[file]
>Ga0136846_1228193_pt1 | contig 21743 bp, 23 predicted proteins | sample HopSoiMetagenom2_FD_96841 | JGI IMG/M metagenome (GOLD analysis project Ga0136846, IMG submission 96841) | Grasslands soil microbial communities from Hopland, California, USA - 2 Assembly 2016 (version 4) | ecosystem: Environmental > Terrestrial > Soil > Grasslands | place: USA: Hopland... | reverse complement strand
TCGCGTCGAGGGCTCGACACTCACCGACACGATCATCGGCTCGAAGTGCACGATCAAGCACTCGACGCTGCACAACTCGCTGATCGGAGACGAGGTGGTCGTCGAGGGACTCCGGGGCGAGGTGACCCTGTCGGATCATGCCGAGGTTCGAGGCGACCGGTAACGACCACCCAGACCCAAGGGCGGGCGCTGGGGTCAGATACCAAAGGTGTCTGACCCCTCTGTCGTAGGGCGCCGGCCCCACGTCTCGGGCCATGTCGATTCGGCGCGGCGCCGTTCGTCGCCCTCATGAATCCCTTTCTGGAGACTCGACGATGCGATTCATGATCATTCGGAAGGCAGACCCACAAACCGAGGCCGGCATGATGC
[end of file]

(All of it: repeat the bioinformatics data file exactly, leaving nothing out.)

>Ga0136846_1228193_pt1 | contig 21743 bp, 23 predicted proteins | sample HopSoiMetagenom2_FD_96841 | JGI IMG/M metagenome (GOLD analysis project Ga0136846, IMG submission 96841) | Grasslands soil microbial communities from Hopland, California, USA - 2 Assembly 2016 (version 4) | ecosystem: Environmental > Terrestrial > Soil > Grasslands | place: USA: Hopland... | reverse complement strand
TCGCGTCGAGGGCTCGACACTCACCGACACGATCATCGGCTCGAAGTGCACGATCAAGCACTCGACGCTGCACAACTCGCTGATCGGAGACGAGGTGGTCGTCGAGGGACTCCGGGGCGAGGTGACCCTGTCGGATCATGCCGAGGTTCGAGGCGACCGGTAACGACCACCCAGACCCAAGGGCGGGCGCTGGGGTCAGATACCAAAGGTGTCTGACCCCTCTGTCGTAGGGCGCCGGCCCCACGTCTCGGGCCATGTCGATTCGGCGCGGCGCCGTTCGTCGCCCTCATGAATCCCTTTCTGGAGACTCGACGATGCGATTCATGATCATTCGGAAGGCAGACCCACAAACCGAGGCCGGCATGATGC